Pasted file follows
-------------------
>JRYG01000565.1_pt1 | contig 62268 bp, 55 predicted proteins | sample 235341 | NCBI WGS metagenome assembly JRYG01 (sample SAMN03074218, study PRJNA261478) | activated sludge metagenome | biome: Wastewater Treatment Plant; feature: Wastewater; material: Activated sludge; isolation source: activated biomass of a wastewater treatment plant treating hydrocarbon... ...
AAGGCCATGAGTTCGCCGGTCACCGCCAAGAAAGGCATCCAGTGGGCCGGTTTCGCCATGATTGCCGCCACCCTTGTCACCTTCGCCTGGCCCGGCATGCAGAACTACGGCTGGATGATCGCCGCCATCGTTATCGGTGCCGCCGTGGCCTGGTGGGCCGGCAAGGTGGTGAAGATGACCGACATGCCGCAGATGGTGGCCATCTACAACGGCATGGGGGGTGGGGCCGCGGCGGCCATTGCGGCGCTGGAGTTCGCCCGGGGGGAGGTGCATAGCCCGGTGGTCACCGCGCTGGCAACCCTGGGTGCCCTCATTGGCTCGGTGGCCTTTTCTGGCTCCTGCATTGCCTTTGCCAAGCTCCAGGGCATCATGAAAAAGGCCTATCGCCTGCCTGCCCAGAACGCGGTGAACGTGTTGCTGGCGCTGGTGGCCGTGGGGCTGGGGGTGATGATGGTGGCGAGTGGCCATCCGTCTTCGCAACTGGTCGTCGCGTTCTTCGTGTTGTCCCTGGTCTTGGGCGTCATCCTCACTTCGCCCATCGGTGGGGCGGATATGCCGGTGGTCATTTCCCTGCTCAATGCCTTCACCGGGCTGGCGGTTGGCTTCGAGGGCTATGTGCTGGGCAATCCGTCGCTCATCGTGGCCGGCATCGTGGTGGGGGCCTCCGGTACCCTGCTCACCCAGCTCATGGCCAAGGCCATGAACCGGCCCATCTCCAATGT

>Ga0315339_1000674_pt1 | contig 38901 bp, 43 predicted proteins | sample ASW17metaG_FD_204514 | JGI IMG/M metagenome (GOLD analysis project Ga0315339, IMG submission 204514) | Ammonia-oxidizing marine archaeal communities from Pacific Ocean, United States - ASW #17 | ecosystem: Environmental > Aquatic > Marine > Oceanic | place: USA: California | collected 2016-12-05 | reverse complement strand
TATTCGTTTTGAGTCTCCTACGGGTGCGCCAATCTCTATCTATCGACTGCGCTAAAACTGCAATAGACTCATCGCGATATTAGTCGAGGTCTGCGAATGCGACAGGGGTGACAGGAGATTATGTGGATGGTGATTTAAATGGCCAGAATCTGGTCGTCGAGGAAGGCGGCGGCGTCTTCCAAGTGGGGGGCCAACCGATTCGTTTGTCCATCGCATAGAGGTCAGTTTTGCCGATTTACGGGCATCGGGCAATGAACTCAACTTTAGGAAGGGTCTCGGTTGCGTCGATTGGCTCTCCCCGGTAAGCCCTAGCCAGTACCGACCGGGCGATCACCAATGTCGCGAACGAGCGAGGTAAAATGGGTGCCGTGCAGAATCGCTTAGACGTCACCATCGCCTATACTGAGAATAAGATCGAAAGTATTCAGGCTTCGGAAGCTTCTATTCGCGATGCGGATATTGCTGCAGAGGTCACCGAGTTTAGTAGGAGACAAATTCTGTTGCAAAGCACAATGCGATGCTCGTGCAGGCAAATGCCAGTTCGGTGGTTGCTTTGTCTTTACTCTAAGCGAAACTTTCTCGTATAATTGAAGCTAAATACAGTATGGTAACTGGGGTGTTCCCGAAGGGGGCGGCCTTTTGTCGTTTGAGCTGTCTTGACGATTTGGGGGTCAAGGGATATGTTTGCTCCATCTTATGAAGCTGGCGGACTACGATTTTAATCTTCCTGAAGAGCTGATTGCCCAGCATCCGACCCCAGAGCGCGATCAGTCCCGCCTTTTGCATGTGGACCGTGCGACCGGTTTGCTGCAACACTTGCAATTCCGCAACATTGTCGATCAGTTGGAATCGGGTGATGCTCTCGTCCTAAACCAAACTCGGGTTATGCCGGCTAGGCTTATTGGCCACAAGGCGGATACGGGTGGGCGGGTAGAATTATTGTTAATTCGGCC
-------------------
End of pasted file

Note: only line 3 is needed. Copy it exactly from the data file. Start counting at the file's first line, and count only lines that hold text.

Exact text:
>Ga0315339_1000674_pt1 | contig 38901 bp, 43 predicted proteins | sample ASW17metaG_FD_204514 | JGI IMG/M metagenome (GOLD analysis project Ga0315339, IMG submission 204514) | Ammonia-oxidizing marine archaeal communities from Pacific Ocean, United States - ASW #17 | ecosystem: Environmental > Aquatic > Marine > Oceanic | place: USA: California | collected 2016-12-05 | reverse complement strand